Humans were created on the sixth day of creation along with the other land animals (Gen. 1:24-27). Yet humans were different from animals in one very important way: they were created in the image of God (v. 27). This idea of “image” meant that, unlike the rest of creation, humans were in some way like God. Mankind, therefore, became the pinnacle of God’s creation. And because humans are made in the image of God and the divine character is to be manifest in their lives, God uses humans to advance the knowledge of himself.[13]


God’s perfect humanity falls in the third chapter of Genesis and brings sin and its consequences into the world. Sin can be defined as “any offense against life as God designed it. It is to miss the target that God designed for humanity, whether intentionally or unintentionally; it is the expression of an inner twistedness; it is finally to step over the bounds God has defined for humanity.”[14] This sin would lead to both spiritual death (separation from God) and physical death.[15] These consequences would fall not only on Adam and Eve, but on their descendants and the entire creation as well (Romans 5:12; 8:20-23). God’s perfectly ordered creation was now in chaos.


God was not content to leave his beloved creation in such a disordered and deadly state. So God’s plan to redeem and return it to its Edenic state begins early in the Pentateuch. In Genesis 3:15, God curses the serpent and promises, “I will put enmity between you and the woman, and between your offspring and her offspring; he shall bruise your head, and you shall bruise his heel.” This is the first proclamation of the good news of God’s mission to redeem the world and return it to the perfect order with which He created it. This redemptive narrative can be seen throughout Scripture. The foundations for this saving work are laid in the Pentateuch. Covenant and Law are two key concepts in the Pentateuch that are foundational to this redemptive plan.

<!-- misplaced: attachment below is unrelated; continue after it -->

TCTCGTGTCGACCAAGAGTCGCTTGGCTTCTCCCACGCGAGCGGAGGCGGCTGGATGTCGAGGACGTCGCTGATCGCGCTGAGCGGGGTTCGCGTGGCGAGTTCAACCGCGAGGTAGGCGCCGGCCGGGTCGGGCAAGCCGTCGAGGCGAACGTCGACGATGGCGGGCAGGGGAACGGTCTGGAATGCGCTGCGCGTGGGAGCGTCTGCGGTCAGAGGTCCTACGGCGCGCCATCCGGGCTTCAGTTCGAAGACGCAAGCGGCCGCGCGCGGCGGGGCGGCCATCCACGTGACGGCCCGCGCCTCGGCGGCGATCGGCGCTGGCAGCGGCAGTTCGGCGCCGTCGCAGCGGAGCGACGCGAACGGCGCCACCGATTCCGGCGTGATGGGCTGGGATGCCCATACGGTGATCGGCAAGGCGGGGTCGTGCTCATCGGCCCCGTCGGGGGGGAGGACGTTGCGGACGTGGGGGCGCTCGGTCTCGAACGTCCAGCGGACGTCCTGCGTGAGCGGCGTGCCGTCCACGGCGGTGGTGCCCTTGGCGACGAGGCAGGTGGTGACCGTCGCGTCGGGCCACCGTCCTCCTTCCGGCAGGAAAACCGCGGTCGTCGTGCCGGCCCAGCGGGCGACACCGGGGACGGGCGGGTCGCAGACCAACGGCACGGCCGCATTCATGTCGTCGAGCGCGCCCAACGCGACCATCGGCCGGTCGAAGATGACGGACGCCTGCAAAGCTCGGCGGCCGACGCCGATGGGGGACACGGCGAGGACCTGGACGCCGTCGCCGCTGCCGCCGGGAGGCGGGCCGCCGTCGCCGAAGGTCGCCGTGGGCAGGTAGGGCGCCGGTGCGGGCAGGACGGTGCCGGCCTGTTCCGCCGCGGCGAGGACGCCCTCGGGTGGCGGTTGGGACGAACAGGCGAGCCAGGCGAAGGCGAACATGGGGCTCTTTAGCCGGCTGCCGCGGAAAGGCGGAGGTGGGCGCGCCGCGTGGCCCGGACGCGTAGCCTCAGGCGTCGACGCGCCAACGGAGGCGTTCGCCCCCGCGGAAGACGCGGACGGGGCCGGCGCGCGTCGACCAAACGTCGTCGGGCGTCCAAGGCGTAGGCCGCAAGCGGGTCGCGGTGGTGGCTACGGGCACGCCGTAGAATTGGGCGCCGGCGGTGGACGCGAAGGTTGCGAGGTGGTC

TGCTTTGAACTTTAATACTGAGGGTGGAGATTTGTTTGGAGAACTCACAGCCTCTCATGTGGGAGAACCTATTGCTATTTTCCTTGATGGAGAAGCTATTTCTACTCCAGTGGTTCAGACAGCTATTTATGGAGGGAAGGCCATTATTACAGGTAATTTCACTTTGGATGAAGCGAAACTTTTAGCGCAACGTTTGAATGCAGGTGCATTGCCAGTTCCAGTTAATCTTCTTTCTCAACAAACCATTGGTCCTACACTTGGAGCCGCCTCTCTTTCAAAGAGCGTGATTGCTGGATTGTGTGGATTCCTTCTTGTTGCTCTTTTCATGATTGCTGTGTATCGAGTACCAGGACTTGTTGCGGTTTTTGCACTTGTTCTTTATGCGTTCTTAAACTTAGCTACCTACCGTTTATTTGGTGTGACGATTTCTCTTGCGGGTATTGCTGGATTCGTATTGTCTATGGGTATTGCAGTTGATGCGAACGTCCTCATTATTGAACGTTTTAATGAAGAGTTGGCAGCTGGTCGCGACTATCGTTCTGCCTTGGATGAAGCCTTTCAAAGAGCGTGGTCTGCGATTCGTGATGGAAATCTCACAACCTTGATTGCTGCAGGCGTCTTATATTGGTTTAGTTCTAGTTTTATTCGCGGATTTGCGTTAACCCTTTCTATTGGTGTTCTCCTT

By Justin Nash

(Justin Nash serves as Director of Church Health & Communications for the Advent Christian General Conference) 


[1] Gordon T. Wenham, Exploring the Old Testament: A Guide to the Pentateuch, vol. 1 (Downers Grove: InterVarsity Press, 2003), 1.

[2] Joshua E. Williams, “The Message of the Pentateuch” Southwestern Journal of Theology 52, no. 1 (2009): 2. ATLA Religion Database with ATLASerials PLUS, EBSCOhost (accessed February 4, 2018).

[3] Kevin L. Barney, “Reflections on the Documentary Hypothesis,” Dialogue 33, no. 1 (2000): 58. ATLA Religion Database with ATLASerials, EBSCOhost (accessed February 2, 2018).

[4] William Henry Green, The Higher Criticism of the Pentateuch (New York: Charles Scribner’s Sons, 1895), 31-39, PDF (accessed February 3, 2018).

[5] Williams, loc. cit.

[6] T. Desmond Alexander and David Baker, Dictionary of the Old Testament: Pentateuch (Downers Grove: InterVarsity Press, 2003), 846.

[7] Millard J. Erickson, Christian Theology (Grand Rapids: Baker Book House, 1994), 312.

[8] Unless otherwise specified, all Bible references are to the English Standard Version (ESV) (Wheaton: Crossway, 2001).

[9] Alexander and Baker, loc. cit.

[10] Norman Geisler, Systematic Theology: God Creation (Minneapolis: Bethany House, 2003), 527.

[11] Ibid., 17.

[12] Alexander and Baker, 163.

[13] Erickson, 456.

[14] Alexander and Baker, 856.

[15] Norman Geisler, Systematic Theology: Sin Salvation. (Minneapolis: Bethany House, 2003), 122.